The Global Young Academy today issued a position statement that identifies key challenges to achieving a global research culture and proposes concrete measures to confront them in the future.
The GYA recognises that major steps have been taken to promote the development of excellent research and widespread education around the world over the past few decades. However, major imbalances remain in the distribution of education, infrastructure, and support for science across countries around the world. This is most starkly seen in the divide between the developed and the developing world, where the bulk of scientific training, output, and funding flow from the former to the latter.
Building on the experiences of its members, comprising emerging research leaders from 55 countries, the GYA identified inclusivity, capacity building and sustainability as three major challenges. “These are among the most pressing obstacles to creating a global research community,” said GYA co-chair Rees Kassen (Canada), “and young researchers are uniquely positioned to offer innovative solutions.”
To confront these challenges, the GYA makes a number of recommendations, such as the implementation of guidelines for the inclusion of scientists based in developing countries in all major international projects, including those geared to building research infrastructures (such as databases or observatories); transparency in the criteria and practices used to foster career paths in academia; the implementation of gender shares on scientific committees and panels; political and financial support for Open Science; and the promotion of scientific research careers outside academia, thus ensuring better employability for young researchers and increased interaction between science and society.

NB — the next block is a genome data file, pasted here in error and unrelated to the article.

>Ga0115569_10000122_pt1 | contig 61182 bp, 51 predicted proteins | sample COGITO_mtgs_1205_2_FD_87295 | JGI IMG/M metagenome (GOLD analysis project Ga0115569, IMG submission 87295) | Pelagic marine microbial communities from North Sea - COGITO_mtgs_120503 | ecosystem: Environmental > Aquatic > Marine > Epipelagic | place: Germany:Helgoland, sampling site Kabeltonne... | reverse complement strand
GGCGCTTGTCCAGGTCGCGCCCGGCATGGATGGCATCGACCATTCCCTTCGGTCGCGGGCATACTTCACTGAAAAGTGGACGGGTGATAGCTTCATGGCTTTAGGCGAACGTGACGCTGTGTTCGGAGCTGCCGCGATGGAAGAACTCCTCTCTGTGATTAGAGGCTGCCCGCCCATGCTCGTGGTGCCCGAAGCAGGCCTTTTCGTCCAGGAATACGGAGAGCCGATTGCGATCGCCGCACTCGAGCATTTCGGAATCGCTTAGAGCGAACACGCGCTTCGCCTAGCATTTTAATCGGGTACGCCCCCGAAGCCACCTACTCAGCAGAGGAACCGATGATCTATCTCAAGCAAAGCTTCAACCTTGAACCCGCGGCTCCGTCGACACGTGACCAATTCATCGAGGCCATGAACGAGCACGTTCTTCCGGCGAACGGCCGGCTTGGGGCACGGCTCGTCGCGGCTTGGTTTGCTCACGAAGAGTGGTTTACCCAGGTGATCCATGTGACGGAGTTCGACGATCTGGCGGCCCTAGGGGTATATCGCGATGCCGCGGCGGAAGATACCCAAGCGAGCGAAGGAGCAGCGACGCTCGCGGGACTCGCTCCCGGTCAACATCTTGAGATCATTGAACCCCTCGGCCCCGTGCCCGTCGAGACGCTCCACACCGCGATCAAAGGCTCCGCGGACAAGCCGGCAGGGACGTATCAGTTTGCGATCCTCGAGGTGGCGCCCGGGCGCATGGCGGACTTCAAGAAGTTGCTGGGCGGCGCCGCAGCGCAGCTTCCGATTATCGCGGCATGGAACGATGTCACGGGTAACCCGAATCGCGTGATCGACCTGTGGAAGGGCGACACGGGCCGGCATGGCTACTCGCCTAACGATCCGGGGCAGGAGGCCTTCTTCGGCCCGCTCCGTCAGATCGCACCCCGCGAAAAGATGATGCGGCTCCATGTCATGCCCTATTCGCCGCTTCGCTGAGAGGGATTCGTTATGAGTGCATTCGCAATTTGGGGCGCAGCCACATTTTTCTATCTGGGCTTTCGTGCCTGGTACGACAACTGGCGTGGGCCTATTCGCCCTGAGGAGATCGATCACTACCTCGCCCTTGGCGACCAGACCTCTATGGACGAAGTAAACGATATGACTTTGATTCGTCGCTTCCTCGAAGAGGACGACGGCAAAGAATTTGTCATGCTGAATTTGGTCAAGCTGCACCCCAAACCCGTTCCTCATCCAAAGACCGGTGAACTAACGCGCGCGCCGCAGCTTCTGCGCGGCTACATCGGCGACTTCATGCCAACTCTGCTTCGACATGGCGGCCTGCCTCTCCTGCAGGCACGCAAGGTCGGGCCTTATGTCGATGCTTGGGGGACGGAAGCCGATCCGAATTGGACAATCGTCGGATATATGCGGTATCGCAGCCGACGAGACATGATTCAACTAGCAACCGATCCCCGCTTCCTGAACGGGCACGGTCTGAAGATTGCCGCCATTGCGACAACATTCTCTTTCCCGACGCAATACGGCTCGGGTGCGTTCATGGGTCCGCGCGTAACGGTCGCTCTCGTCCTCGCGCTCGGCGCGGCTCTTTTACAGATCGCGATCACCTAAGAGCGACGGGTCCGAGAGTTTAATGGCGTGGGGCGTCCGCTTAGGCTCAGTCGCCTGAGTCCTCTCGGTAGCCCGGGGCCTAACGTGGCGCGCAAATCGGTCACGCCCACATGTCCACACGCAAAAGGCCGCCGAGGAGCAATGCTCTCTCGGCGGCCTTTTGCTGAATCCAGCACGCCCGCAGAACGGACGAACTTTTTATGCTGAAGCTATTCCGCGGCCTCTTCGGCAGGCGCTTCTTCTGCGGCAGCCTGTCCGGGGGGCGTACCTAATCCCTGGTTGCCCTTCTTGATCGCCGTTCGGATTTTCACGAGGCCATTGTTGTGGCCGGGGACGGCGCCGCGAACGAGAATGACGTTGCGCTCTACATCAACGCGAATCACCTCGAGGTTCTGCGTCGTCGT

Other GYA Statements can be found on our Publications Site.